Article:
Worthy of note is the fact that recent studies proposed new analysis of the NIRS data that would allow measurements of the cerebrovascular health [73,74]. These NIRS analyses can be included in the assessment of brain activation to achieve a clearer picture of the influence of the hemodynamic on the results.

6. Conclusions

The hemodynamic impairment that follows an episode of concussion can affect the BOLD signal and can partially explain the differences in fMRI results seen in SRC. fNIRS would be able to partially address this problem due to its capacity to quantify the level of tissue saturation as an independent measurement rather than a relative parameter. The experimental design of NIRS should take into consideration the autonomic dysfunction that may follow concussion in order to reduce maximally its effects on the signal due to neuronal activation. Currently, only limited studies of NIRS in SRC have been undertaken and the advantages of NIRS in SRC still have to be appropriately tested.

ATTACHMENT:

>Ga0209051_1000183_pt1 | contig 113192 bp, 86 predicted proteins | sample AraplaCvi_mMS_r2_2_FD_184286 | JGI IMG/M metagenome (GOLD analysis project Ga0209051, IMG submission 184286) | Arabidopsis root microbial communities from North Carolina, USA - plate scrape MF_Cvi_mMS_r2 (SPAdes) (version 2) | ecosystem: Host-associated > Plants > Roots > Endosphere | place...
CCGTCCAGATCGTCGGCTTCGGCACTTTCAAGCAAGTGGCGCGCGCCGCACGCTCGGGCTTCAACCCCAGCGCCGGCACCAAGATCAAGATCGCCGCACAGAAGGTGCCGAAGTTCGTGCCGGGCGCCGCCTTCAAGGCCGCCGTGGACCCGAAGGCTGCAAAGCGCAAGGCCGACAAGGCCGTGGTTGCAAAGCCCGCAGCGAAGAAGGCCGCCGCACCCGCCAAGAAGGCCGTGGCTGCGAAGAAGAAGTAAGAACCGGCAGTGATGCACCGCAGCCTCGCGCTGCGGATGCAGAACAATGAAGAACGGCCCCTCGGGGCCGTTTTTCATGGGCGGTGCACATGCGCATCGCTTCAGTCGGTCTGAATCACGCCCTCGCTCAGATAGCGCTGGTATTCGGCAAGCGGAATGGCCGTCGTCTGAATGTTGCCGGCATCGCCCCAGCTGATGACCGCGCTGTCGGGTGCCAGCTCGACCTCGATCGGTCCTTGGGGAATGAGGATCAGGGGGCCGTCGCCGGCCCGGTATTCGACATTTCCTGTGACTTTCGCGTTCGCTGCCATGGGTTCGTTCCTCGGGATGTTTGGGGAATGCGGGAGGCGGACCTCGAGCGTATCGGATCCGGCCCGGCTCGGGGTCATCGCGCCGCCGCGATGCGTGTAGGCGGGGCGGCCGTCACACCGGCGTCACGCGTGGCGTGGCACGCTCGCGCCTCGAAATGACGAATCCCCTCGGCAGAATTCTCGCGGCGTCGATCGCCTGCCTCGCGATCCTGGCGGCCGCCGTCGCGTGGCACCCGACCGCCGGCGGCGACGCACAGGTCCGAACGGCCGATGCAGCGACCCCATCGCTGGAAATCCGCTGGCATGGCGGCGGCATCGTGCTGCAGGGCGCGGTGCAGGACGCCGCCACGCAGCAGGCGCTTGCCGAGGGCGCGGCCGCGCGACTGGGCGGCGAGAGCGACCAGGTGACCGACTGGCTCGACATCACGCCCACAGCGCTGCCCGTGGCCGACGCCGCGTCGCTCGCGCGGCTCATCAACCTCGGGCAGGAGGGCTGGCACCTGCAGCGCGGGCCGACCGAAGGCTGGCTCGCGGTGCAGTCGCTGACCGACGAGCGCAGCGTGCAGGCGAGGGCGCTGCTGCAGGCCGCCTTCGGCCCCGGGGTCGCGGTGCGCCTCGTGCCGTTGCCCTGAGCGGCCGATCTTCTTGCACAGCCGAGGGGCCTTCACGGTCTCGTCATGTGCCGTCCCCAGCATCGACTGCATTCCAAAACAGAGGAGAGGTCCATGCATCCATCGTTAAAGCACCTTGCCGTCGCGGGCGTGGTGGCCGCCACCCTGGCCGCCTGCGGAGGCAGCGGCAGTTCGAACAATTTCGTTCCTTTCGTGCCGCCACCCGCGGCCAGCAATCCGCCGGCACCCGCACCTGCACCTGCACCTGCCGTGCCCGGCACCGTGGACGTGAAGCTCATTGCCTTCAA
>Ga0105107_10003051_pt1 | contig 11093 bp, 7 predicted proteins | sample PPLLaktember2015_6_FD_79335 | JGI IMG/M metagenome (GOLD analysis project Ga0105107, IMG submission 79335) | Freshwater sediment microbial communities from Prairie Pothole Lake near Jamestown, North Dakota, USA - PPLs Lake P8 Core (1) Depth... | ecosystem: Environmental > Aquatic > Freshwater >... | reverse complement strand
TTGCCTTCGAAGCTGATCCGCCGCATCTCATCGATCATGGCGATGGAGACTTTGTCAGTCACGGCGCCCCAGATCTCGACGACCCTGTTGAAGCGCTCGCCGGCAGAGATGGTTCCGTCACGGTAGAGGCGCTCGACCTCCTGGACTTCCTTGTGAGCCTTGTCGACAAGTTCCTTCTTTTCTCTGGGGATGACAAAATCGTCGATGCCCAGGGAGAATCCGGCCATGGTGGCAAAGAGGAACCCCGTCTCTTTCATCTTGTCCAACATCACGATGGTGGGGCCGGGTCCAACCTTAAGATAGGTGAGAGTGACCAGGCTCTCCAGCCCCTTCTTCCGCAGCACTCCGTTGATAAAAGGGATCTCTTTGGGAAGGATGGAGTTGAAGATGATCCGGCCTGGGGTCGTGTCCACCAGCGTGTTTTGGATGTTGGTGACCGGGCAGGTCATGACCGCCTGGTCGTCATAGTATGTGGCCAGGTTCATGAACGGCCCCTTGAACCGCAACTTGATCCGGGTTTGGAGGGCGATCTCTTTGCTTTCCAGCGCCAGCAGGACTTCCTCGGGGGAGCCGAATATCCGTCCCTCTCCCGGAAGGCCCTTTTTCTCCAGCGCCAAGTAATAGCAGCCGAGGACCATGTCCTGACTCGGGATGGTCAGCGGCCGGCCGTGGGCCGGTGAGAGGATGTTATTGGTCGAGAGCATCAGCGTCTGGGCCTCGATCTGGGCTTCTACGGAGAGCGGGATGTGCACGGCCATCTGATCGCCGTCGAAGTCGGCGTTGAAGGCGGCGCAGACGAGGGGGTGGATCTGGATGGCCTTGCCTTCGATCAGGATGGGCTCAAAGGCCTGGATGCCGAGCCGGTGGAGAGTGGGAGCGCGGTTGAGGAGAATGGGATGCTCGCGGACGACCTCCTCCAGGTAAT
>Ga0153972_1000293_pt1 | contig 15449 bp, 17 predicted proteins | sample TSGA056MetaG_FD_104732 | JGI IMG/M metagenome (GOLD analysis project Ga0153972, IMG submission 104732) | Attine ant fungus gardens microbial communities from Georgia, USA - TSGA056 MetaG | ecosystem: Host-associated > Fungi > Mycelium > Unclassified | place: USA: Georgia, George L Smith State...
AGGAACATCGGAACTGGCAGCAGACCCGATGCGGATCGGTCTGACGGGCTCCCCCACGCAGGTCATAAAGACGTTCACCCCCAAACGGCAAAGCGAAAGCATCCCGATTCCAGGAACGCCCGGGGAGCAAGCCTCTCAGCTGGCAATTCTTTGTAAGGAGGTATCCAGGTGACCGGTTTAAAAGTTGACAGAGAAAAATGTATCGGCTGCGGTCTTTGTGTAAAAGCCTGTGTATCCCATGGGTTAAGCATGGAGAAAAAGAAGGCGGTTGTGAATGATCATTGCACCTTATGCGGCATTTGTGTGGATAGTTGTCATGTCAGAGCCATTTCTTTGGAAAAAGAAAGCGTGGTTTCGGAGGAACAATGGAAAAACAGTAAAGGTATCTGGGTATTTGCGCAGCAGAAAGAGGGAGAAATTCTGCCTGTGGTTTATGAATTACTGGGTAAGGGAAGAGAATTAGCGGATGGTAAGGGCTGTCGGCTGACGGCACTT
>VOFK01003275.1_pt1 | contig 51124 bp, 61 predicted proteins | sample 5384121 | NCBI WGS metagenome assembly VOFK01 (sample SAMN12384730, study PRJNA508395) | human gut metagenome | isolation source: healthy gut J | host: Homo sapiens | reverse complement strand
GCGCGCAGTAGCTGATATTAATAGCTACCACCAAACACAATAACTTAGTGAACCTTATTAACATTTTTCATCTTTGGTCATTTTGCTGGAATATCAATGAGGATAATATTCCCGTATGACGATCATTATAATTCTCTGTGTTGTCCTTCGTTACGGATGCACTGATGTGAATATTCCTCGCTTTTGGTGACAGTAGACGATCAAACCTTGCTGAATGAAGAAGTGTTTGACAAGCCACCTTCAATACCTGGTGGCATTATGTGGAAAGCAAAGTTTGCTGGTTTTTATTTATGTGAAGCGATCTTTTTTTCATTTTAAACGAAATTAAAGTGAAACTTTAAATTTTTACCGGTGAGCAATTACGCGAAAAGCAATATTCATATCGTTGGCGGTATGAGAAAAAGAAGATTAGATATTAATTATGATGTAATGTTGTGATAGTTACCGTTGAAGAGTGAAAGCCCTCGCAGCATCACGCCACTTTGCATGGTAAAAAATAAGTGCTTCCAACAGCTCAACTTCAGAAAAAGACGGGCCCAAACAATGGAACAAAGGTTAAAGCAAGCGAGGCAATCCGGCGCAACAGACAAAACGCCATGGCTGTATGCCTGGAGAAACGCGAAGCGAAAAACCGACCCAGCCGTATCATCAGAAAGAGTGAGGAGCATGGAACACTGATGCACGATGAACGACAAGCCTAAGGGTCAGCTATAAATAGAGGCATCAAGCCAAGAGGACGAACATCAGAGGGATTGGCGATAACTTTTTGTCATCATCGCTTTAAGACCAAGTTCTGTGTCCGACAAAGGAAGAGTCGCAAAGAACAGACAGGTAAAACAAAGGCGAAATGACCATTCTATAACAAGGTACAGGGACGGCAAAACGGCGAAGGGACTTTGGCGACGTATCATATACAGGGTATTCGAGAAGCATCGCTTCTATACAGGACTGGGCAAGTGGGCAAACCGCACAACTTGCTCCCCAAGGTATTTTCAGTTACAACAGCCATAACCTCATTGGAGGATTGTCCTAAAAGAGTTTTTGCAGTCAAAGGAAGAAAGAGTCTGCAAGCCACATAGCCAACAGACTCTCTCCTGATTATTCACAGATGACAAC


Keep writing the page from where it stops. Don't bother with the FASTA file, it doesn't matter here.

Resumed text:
Due to the high variability of the clinical presentation and evolution of concussion, no single neurocognitive imaging modality is currently able to completely address this pathology. NIRS should be included in studied alongside existing neurocognitive tests in clinical practice to assess its value in guiding the recovery and safe return to play of athletes with SRC.

Author Contributions

Mario Forcione conceived and wrote the paper; Claudio Colonnese reviewed the paper and added critical contributions to the text; Prof Antonio Belli reviewed the paper and added critical contributions to the text. Mario Forcione is a PhD student of the University of Birmingham who is working in the project “Brain Injury and Trauma Monitoring Using Advanced Photonics” financed by the European Union Horizon 2020 Research and Innovation Program under grant agreement 675332. This article presents independent research funded by the National Institute for Health Research Surgical Reconstruction and Microbiology Research Centre (NIHR SRMRC), partnership between University Hospitals Birmingham NHS Foundation Trust, the University of Birmingham, and the Royal Centre for Defence Medicine. The views expressed are those of the authors and not necessarily those of the NHS, the NIHR or the Department of Health.